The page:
Kapoor, too, disabled the comments section on her Instagram page and that of her father, veteran actor Anil Kapoor.
The public’s angst found resonance in Bollywood with many in the fraternity saying the industry needs to introspect on how it treats outsiders.
Actors Gulshan Devaiah and Sushmita Sen, directors Hansal Mehta and Onir and singers Sonu Nigam and Kumar Sanu were amongst the many people who spoke out on the deeply disturbing issues that Rajput’s death had thrown up.
Mehta made a distinction between nepotism and bullying.
He said his son Jai Mehta was an assistant director in his own film Shahid and also in Anurag Kashyap’s Gang of Wasseypur series. He stepped inside the door because of his father but got ahead because he is talented.
“So when people take off on nepotism they do not really address the elephant in the room. They belittle the real battle — the battle is between the powerful and the rising, between old and new, between rigidity and change, between secure and insecure,” Mehta said.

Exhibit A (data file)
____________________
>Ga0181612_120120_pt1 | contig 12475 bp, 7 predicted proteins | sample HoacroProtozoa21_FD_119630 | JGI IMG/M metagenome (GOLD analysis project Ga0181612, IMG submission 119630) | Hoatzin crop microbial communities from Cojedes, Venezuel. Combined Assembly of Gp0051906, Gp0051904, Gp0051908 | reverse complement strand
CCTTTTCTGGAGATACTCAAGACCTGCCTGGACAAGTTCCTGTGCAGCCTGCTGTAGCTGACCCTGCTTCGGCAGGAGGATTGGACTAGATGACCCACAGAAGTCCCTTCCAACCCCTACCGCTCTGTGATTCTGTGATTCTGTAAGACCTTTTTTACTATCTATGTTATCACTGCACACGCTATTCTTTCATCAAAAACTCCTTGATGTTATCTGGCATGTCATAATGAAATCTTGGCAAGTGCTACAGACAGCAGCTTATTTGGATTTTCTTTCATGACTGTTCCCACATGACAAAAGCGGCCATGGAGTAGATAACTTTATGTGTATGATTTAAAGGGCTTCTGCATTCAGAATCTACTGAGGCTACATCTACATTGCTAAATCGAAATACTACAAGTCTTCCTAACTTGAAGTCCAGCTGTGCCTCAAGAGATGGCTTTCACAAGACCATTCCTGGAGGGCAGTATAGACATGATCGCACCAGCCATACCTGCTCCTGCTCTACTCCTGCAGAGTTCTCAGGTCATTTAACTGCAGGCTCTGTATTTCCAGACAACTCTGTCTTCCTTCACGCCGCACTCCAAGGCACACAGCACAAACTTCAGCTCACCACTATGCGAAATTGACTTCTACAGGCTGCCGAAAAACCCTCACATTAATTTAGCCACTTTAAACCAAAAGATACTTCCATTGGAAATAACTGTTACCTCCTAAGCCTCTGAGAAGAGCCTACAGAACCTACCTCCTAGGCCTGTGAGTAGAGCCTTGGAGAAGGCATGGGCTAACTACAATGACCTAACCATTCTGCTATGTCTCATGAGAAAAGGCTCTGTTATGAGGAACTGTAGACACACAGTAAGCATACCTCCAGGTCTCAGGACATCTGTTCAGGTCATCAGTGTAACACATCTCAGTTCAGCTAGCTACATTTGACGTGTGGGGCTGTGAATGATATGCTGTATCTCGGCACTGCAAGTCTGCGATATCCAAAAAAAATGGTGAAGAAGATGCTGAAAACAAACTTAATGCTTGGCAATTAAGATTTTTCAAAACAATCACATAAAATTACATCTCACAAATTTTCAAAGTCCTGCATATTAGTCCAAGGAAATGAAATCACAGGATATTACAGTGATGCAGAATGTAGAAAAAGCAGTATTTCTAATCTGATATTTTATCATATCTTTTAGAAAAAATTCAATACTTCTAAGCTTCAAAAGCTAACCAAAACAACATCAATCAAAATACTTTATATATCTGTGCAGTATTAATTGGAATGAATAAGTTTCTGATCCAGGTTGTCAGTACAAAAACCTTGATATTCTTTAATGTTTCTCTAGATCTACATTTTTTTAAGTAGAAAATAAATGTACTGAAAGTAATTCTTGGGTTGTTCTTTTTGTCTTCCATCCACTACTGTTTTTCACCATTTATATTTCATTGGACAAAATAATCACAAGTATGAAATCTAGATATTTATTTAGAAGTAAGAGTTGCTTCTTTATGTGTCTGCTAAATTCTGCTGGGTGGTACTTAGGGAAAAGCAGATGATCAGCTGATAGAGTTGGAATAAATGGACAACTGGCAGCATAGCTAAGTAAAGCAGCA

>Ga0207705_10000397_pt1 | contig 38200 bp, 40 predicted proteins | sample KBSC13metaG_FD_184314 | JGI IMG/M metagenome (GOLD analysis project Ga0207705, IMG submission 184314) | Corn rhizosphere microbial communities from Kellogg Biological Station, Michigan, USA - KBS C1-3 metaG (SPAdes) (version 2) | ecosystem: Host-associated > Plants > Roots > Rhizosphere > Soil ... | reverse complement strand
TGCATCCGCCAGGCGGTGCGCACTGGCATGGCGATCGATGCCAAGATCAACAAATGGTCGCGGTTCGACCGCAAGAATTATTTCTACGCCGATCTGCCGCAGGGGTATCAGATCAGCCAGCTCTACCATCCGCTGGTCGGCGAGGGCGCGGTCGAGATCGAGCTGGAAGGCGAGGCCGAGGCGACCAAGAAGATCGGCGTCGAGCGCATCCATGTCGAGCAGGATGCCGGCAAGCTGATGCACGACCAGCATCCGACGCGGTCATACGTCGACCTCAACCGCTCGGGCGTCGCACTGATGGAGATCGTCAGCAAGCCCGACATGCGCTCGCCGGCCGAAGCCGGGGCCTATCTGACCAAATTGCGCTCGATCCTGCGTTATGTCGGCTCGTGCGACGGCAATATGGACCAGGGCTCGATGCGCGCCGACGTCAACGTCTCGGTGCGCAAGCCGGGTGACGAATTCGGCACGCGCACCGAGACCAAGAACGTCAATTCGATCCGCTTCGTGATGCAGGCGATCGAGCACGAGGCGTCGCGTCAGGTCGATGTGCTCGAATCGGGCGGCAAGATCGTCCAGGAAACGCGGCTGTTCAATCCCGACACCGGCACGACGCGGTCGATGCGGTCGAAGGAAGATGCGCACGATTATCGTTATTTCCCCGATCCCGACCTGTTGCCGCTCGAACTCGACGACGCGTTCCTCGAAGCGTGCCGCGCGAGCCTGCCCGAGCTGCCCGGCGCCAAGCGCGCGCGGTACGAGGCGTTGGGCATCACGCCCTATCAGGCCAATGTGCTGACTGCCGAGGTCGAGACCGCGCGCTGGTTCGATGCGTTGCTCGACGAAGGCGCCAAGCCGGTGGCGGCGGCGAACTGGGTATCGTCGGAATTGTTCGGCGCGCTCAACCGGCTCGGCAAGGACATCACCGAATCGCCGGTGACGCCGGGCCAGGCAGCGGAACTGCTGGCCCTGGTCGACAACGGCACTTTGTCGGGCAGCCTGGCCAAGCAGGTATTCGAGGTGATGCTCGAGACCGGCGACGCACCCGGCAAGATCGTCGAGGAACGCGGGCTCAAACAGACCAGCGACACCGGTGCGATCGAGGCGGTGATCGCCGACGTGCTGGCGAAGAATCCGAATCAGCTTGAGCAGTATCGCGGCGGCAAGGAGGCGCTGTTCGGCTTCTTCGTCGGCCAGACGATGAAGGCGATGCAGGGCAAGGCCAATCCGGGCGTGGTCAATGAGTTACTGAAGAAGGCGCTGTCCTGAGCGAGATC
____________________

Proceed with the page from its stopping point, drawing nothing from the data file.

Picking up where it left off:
The director also criticised those bullying people in the guise of nepotism.
“People in power (inherited/earned) have no business bullying those perceived to be less powerful or dependent on them,” he said, adding that the debate had been narrowed down to target certain people, not for reform or the larger good.
According to Sen, nepotism is a truth as old as the industry.
“I think competition is a great thing but it should be a fair one for everyone… We have lived with it for many years. If it needs to change then all of us need to take responsibility, no one person,” she told PTI.
Onir said calling out nepotism does not mean denying talent just because someone belongs to the industry.